- Anvilicious: The author's attitude to modernity and its effects on human life is abundantly clear. Gog's overwhelming cynicism and hatred for all of life, as well as his complaining of being small and insignificant despite his immense wealth, are greatly exaggerated. The narrator at the beginning even says that the diary should be a case study, and the author probably intended as such as well.
- Critical Backlash: While the book is relatively easy to find in its native Italian or in French, Spanish, German etc., English copies are much rarer, a fact which stems mostly from bad reviews the book received in the Anglophone world upon publication (more information here).
- Nightmare Fuel: Aside from the themes of cosmic insignificance, Ben-Chusai's store is one of the longest chapters and can probably scar people, being a showcase of items made from human bone, skin, and body-parts, a jar containing a deformed fetus, shrunk heads, mummies, and an entire army of skeletons. It is, however, possibly over-the-top enough to induce apathy into the reader.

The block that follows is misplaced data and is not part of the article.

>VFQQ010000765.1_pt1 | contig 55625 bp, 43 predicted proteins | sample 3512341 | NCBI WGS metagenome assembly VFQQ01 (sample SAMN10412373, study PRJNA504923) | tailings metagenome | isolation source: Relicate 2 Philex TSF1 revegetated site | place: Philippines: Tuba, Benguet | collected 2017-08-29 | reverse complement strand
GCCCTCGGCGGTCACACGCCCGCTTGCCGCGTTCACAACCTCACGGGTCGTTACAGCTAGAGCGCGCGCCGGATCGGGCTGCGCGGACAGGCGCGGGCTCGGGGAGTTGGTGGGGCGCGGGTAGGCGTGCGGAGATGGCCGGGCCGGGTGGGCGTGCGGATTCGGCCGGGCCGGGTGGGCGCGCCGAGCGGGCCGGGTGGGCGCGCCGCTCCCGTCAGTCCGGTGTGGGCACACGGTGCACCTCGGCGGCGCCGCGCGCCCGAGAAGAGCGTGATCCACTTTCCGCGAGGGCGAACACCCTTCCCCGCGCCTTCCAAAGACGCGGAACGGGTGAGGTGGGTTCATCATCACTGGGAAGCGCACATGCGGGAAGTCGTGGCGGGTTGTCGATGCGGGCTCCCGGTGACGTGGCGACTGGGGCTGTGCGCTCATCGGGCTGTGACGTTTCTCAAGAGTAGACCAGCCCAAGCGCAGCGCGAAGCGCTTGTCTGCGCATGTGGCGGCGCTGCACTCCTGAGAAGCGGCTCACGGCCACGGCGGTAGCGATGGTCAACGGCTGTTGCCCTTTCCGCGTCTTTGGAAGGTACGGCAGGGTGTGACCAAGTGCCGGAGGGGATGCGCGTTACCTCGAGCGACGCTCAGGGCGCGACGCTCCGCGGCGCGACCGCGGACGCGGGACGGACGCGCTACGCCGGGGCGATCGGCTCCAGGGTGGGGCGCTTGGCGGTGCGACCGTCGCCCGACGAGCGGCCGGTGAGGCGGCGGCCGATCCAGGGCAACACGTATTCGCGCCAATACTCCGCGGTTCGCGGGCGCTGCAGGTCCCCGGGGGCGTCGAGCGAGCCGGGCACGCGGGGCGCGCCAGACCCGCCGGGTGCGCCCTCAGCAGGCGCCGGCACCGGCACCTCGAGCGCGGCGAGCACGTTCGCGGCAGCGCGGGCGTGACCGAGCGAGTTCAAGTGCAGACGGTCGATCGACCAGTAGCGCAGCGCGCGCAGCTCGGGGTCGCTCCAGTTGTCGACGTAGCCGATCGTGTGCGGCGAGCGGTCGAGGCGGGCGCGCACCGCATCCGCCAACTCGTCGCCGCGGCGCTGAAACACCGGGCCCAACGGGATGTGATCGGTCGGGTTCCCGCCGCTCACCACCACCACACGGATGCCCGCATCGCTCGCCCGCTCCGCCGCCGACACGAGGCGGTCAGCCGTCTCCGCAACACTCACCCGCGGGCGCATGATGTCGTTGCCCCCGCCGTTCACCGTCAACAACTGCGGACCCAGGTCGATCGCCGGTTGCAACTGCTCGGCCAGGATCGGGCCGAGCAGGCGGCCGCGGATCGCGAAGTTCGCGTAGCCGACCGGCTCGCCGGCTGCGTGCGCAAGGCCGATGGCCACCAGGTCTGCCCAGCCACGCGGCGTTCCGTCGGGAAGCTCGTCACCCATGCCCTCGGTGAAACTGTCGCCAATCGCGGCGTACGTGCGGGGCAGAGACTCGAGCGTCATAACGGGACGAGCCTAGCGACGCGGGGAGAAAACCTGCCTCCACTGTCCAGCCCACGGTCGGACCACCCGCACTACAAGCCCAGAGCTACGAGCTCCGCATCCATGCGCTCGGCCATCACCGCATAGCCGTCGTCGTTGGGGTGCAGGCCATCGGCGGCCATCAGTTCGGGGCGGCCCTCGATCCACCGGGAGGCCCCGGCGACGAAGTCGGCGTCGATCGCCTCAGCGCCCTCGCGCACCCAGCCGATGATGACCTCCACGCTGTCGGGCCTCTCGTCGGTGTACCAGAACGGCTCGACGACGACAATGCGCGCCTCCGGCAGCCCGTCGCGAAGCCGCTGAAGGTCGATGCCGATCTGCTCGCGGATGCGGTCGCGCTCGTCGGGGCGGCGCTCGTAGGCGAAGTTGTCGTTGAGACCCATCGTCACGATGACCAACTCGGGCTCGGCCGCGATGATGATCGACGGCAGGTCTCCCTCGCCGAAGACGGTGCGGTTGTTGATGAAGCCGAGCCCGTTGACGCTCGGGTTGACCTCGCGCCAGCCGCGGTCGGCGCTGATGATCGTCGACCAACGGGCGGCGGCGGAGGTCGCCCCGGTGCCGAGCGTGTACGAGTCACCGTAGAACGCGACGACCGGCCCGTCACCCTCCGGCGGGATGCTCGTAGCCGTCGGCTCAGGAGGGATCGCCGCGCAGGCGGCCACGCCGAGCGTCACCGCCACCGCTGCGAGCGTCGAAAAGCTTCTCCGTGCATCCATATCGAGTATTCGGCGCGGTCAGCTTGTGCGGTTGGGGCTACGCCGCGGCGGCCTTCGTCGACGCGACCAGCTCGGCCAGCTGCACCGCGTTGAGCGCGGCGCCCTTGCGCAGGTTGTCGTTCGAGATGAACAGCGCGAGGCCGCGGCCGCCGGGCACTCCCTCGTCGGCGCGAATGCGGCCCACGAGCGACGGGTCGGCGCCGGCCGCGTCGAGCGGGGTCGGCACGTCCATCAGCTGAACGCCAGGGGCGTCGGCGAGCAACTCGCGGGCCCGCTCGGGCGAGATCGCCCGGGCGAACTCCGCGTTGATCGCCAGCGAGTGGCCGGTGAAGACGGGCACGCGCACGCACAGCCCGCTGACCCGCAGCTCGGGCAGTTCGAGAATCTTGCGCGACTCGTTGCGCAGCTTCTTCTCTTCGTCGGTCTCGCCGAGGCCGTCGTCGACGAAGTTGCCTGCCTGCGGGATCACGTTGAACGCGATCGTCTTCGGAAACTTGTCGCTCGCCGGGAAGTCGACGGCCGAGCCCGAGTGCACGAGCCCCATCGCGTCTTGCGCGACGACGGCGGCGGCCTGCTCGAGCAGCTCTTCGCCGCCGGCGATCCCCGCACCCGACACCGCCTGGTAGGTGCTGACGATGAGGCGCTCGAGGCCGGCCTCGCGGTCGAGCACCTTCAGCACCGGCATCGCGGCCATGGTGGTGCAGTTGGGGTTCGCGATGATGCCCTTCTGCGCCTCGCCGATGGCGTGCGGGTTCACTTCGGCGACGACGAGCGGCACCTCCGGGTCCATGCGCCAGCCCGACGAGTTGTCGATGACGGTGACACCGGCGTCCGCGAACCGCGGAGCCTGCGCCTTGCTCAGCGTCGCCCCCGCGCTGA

- Wangst: The author most likely does not intend the reader to sympathise with trillionare Gog's plight; however, his genuine feelings of insignificance and sadness may come from the author's voice, and not the character's. Nevertheless, some may find the chapter Nothing is mine and others aggravating.
YMMV / Gog